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Movie Breakdown: A Band Called Death (Noah)

May 22, 2013

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People are doing traditional-style reviews all over the web, so we decided to try something different.  In each “breakdown” we’ll take a look at what a film’s marketing lead us to believe, how the movie actually played, and then what we learned from it all.  Read on!

The Impression:

When Drag City released Death’s cobbled together album For The Whole World To See it was a revelation in terms of early punk. Nothing that sounded like this had really been discovered and the fact that it was blasting out of the amps of a trio of black brothers from Detroit made it all the more exciting. A documentary chronicling the history of an album this awesome is sure to be awesome just because of its proximity to so much awesomeness. Right?

The Reality:

Turns out that sometimes a good album comes from a really simple, pretty boring story. In the 70s, three brothers from a slightly musical family decided that they wanted to make music. One of the brothers was a bit of a savant, started blasting some pretty weird shit, and voila a band popped out. Unfortunately that band was called Death and no one in their right mind wanted to attempt to change the face of music with a punk trio, before the word even existed, from Detroit. Bad things happen, the music disappears, someone finds the music, the band gets big again, blah blah blah blah. It’s a great story, a story that’s defined a million musical rediscoveries (especially as of late) and one that seemingly every musical documentary in the last five years has hit upon. I’m not saying that A Band Called Death isn’t a heartfelt tale of three dudes making good on their abilities as musicians (though I can’t say that ending up as a reggae band counts as “making good”…), but it’s really just that. Call this film a victim of enormous expectations, but we’ve seen a lot at this point in the history of the music documentary and, well, I think I was just expecting to see more.

The Lesson:

Elijah Wood is, if this movie tells the truth, as musically respectful as Henry Rollins, Jello Biafra, and ?Love. Somebody close my mouth, there’s flies getting in it.

A Band Called Death is available now on VOD.

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SXSW 2013: 5 Docs To See (Noah)

March 6, 2013

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If I was at SXSW, I’d probably stick to whatever films featured the slowest, most easily understood narrative, and the biggest explosions as there’d be such much alcohol flowing through my system that just keeping my big, beautiful peepers open would be hard enough. That said, for a few of you who are interested in subject matter aside from Spicy Coke and the occasional shot of Goldschlager, I put together a list of a few of the more interesting sounding documentaries. Surprisingly, there is very little full frontal nudity lauded in any of these film’s descriptions.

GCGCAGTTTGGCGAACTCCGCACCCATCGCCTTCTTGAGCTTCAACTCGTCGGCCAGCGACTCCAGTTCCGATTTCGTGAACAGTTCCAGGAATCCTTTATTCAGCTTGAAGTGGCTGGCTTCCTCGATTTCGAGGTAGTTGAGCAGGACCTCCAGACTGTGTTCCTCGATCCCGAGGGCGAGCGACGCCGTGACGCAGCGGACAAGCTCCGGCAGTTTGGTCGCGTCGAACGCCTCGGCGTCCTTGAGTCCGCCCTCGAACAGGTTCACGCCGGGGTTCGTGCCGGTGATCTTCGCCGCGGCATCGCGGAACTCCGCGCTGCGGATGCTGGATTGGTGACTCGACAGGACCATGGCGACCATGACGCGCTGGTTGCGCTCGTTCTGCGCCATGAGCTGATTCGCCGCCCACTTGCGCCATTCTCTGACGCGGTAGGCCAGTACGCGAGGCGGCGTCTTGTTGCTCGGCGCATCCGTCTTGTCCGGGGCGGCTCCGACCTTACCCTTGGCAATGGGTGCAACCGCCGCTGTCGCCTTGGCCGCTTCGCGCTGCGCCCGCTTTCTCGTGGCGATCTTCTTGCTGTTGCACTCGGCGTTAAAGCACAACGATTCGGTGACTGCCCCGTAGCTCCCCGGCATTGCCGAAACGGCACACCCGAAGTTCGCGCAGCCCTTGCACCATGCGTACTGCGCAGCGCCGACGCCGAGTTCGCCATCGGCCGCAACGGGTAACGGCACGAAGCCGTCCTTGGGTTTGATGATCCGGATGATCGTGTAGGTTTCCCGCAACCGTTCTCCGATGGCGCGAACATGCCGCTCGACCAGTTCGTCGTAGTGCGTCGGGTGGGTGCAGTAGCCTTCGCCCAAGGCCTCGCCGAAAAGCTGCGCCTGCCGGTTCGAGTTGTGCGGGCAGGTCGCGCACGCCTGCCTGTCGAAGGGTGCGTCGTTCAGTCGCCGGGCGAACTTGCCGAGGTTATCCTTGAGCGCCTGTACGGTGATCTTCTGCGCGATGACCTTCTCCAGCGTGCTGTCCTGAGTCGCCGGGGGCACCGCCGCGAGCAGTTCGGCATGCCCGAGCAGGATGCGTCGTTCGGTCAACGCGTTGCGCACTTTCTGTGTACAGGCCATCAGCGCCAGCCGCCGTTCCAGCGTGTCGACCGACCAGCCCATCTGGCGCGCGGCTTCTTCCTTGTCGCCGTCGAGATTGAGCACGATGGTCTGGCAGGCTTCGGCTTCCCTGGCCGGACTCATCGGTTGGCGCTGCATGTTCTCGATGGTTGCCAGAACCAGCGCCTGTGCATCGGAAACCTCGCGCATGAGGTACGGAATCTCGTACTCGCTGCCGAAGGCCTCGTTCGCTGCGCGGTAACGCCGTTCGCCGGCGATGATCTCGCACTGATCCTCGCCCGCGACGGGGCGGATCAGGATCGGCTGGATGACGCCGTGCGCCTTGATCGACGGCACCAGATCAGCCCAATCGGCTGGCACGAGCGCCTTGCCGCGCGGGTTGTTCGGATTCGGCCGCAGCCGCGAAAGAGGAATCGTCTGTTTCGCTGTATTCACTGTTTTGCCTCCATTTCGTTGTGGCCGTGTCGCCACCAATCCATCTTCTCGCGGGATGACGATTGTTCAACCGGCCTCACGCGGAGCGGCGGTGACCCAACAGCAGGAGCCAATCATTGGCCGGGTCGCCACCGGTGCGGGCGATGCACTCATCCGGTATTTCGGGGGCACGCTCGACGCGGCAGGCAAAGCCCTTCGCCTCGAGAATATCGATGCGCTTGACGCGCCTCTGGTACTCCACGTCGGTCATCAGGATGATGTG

1. A Band Called Death, d. Mark Christopher Covino, Jeff Howlett

Death were the forefathers of punk, before the idea of punk was even a flicker in the eye of a bunch of leather clad skinheads getting overly sweaty. Born and bred on the mean streets of Detroit in the late-70s, Death released piercing, brilliant music that sunk beneath the surface and didn’t resurface for another 33 years. It’s the kind of story that we hear more and more of these days, but Death, with their harshly political lyrics, started something, and this doc follows that creation.

2. Our Nixon, d. Penny Lane

Nixon was a divisive figure that has been rightly smeared in the wake of his involvement, his heading even, of the Watergate scandal. Nixon wasn’t just that though, he was a charismatically environmental president, as well as an impressively intelligent one. Our Nixon follows Super-8 movies of three of Nixon’s closest aides, offering, what could amount, to a revelation of less public side of this American pariah.

3. TINY: A Story About Living Small, d. Christopher Smith, Merete Mueller

I read an article a while back about the advent of the tiny house. It’s a strange movement that reflects both the rough economic times as well as the fear of ecological reprimand. We put a lot of weight on the idea of a non-moving home in this country (regardless of the world’s nomadic past) and the tiny house questions just about all of them. TINY, questions those questions, following a handful of people who’ve decided to pack up the big life and get small.

4. Before You Know It, d. PJ Raval

Three words: gay, old, people.

5. The Network, d. Eva Orner

If you saw Control Room, the documentary of Al Jazeera and their coverage of war and terrorism, this one might be right up your alley. The story of a television network that exists in … Afghanistan. News + danger = riveting.

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